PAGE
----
Challenge 8: My Design Perspective

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I have enjoyed posting “What
I’ve Got” assignments, yet as I was posting, wondered how objects of my desire
fit together into one design perspective. I did notice a common thread: I appreciate designs that are simple, efficient, and clever. After reading “Framework of Product
Experience,” I realized that my design perspective centers on aesthetic experience and
emotional experience.

The aesthetic experience I
enjoy is minimalistic and clean. My Poppin desk accessories that I wrote about
for “What I’ve Got” offer a great example—they are far more simple, fresh, and
cohesive than other desk products, which I find beautiful. Each piece is monochrome, but they mix and match to form customizable and useful office supplies. My State backpack is
another example of this aesthetic—it is a monochrome backpack that lacks exterior
the bells and whistles of other popular backpack brands, such as the North
Face. Still, I find the simplicity desirable. I also find the ‘aesthetic of
interaction’ of the backpack beautiful in the thoughtful design of zippers, compartments,
etc.

The emotional experience I appreciate
is one of happiness and ease—it could almost be interpreted as gratefulness
that a product has made my life easier in some meaningful way. I found digital
technology innovations that aims to make the user’s life simpler particularly
desirable. Finding ways to focus my time and efforts in this non-stop digital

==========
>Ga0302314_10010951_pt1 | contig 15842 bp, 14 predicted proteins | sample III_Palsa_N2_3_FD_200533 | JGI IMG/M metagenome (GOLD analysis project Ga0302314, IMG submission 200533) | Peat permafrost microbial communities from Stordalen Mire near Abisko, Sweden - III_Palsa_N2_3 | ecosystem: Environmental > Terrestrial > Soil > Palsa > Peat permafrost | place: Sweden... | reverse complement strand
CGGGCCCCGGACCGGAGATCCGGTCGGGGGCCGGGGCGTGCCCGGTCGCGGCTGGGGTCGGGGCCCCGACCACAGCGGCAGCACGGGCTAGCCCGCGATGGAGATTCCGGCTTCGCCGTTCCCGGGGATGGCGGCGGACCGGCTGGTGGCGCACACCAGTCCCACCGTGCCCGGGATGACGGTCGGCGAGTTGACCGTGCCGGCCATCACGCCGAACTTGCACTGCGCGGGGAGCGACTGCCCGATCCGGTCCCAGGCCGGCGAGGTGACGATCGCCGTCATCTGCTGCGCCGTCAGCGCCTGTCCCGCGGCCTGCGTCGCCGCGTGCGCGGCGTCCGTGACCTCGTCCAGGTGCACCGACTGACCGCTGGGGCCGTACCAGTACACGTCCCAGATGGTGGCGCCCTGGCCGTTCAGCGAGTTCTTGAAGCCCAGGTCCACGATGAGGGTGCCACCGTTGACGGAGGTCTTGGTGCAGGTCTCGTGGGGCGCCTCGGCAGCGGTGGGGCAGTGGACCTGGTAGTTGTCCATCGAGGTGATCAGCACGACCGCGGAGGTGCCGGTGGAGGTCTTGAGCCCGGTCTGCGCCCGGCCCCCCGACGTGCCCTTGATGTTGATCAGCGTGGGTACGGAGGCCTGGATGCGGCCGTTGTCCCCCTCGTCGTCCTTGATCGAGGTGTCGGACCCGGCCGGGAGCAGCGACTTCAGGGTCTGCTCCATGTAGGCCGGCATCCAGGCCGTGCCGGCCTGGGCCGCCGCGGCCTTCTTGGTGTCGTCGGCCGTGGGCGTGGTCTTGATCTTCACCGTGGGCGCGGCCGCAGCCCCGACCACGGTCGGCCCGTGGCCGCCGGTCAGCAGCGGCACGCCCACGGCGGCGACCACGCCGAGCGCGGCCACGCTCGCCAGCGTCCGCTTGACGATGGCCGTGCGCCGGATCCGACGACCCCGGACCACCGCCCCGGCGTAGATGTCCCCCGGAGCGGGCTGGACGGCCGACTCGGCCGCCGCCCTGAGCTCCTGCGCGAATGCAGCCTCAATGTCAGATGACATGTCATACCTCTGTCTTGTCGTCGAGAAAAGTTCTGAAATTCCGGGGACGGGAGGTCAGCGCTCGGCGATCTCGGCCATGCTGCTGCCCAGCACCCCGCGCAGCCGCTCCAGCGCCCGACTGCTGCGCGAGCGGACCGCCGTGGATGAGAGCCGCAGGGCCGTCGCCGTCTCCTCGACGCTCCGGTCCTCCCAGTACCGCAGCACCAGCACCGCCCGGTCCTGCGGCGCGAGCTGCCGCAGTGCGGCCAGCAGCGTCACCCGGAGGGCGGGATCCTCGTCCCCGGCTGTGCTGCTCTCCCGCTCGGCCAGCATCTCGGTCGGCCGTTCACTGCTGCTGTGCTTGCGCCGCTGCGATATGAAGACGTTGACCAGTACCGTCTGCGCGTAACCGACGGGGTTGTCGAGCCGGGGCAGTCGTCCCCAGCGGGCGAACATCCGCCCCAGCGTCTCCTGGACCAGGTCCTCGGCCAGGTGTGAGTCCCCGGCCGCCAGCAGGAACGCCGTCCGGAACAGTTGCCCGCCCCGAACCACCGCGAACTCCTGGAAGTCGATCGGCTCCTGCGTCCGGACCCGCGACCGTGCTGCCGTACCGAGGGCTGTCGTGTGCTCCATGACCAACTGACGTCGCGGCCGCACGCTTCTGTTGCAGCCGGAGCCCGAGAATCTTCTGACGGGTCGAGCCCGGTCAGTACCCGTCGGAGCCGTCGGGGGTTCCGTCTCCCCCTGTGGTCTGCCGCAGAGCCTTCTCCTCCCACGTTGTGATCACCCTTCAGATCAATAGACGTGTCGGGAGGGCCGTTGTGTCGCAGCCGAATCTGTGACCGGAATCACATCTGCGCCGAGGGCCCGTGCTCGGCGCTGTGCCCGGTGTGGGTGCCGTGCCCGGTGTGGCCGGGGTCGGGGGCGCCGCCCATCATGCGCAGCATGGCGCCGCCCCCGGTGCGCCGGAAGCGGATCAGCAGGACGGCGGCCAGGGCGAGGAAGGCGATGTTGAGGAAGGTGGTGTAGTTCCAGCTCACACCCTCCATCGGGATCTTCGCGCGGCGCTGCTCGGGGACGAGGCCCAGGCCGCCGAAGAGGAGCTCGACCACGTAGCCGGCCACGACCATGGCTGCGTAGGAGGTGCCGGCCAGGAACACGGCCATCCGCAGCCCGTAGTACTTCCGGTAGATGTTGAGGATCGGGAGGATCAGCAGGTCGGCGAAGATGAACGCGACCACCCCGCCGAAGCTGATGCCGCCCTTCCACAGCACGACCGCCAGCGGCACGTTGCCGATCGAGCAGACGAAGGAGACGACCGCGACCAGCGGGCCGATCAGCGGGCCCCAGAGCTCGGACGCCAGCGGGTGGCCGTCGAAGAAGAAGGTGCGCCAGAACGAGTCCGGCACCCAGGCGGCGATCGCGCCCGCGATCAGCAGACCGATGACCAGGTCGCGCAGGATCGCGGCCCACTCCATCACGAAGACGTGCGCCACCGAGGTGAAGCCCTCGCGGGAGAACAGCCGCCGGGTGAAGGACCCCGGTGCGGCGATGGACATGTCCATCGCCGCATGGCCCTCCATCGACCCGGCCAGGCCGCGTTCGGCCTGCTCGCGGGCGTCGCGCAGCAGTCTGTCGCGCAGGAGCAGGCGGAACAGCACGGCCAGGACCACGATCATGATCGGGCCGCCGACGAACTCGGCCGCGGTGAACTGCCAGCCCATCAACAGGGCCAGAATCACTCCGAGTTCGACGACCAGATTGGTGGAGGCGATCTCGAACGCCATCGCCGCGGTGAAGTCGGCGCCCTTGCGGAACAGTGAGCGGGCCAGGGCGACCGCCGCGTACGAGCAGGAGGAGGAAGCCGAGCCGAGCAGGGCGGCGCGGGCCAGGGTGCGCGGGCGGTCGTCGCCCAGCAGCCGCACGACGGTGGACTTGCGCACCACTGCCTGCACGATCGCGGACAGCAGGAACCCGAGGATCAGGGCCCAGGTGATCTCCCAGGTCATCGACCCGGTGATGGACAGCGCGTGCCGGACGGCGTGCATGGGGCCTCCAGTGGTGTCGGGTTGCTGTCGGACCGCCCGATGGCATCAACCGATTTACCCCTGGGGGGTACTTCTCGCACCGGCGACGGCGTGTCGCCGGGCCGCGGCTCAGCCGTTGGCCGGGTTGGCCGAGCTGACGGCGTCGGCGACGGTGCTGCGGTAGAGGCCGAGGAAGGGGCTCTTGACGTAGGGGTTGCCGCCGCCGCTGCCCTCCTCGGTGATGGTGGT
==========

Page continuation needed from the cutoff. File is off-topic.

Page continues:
world is a challenge—it often brings about emotions of frustration. As I wrote
in my “What I’ve Got” entries, I found platforms that help make my life easier—from
the Google Chrome extension Momentum to the social media management platform Hootsuite—
bring out emotions of happiness and satisfaction during the user experience.

I noticed that I
particularly appreciate new products that simply take the regular design
version of the object to the next level. To me, “next level” takes on a variety
of meanings, from more aesthetically pleasing to more functional. I like
products that take an existing product—such as a vanity mirror, as I wrote in
one “What I’ve Got”—and enhance or reinterpret it to make it even more useful
to the user. In the case of the vanity mirror, the basic product is enhanced by
lighting to make it easy to apply makeup in all sorts of standard room
lighting. The difference between the two is often minimal, but significant—the
product has been tested and reworked to maximize desirability.

Source: 

Desmet, Pieter and Paul
Hekkert. “Framework of Product Experience.” International Journal of
Design 
1, no.1 (2007): 57-66.

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